I want to say to BOTH OF YOU that you are slandering a very good and honest person and a very good teacher…

    And whether or not you believe you are right with your "don't self publish" vanity press, you have NO IDEA what Fred Gleeck is talking about. You could learn, if you would read what he says, but you are so certain that you are right that you probably won't read his books (which are free, by the way…)

    And yes, Fred Gleeck does offer a money back guarantee on his paid courses… but I don't think anybody would ever think of asking him for their money back… But if they did, I am certain he would return it in an instant, if that would ever be the case.

    In any case, you really ought to be ashamed of yourself for slandering Fred Gleeck, or anybody…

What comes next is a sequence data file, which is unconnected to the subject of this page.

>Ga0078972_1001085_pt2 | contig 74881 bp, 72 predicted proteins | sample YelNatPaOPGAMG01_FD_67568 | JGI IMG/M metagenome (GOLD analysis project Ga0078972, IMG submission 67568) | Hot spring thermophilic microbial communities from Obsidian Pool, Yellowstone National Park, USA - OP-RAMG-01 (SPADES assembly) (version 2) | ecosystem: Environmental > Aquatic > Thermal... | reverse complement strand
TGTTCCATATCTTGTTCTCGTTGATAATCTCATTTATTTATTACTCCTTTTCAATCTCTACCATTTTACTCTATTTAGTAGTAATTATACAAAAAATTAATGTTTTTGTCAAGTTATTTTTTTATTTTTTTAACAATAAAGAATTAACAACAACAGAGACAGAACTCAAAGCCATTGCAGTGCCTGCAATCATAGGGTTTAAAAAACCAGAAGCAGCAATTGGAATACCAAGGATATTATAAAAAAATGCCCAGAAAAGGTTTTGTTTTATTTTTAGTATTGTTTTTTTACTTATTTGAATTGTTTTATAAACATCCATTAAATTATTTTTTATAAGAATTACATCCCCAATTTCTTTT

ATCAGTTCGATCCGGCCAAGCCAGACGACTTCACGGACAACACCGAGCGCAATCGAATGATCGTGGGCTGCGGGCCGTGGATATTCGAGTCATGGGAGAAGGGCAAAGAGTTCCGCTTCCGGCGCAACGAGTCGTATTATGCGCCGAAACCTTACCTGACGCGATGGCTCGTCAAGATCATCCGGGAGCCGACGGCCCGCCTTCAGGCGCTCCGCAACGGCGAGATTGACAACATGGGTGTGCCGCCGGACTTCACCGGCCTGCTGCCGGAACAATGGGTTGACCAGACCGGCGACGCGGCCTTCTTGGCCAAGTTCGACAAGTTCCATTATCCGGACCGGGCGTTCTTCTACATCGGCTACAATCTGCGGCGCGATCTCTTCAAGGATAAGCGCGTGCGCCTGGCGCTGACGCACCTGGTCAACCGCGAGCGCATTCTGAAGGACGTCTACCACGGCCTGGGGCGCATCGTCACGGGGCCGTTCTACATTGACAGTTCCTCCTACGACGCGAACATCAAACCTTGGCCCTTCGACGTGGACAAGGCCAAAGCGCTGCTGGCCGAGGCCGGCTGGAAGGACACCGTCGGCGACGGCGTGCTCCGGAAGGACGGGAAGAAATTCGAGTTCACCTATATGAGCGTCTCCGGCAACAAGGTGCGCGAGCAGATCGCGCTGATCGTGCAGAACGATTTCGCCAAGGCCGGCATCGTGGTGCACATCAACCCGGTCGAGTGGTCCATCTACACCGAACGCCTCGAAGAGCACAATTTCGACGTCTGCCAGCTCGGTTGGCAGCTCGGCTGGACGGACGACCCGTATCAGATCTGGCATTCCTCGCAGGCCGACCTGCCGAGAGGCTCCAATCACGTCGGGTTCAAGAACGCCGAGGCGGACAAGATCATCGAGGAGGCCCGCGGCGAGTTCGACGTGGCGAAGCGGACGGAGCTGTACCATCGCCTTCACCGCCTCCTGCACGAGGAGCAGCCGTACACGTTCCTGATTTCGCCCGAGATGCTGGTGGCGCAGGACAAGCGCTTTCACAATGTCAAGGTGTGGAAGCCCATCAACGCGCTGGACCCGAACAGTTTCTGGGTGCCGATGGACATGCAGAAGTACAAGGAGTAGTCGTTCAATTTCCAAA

And if you are ashamed, or if you have any regret for what you are doing, or if you have the slightest doubt that now TWO persons have written to defend Fred Gleeck, then maybe you have a slight idea that you might be mistaken. And you are mistaken.

    So you should ERASE your horrible comments about him trying to make a buck because if anybody delivers more than you paid for, it is Fred Gleeck. Your comments are slanderous and NOT TRUE.

    Bob Bly says so, and I say so, too.

    I know Fred Gleeck PERSONALLY and there is not a better teacher on the internet, for what he teaches.

    And any offense against Fred Gleeck is an offense against me too. And I am sure others who learn good ideas from him would probably say the same.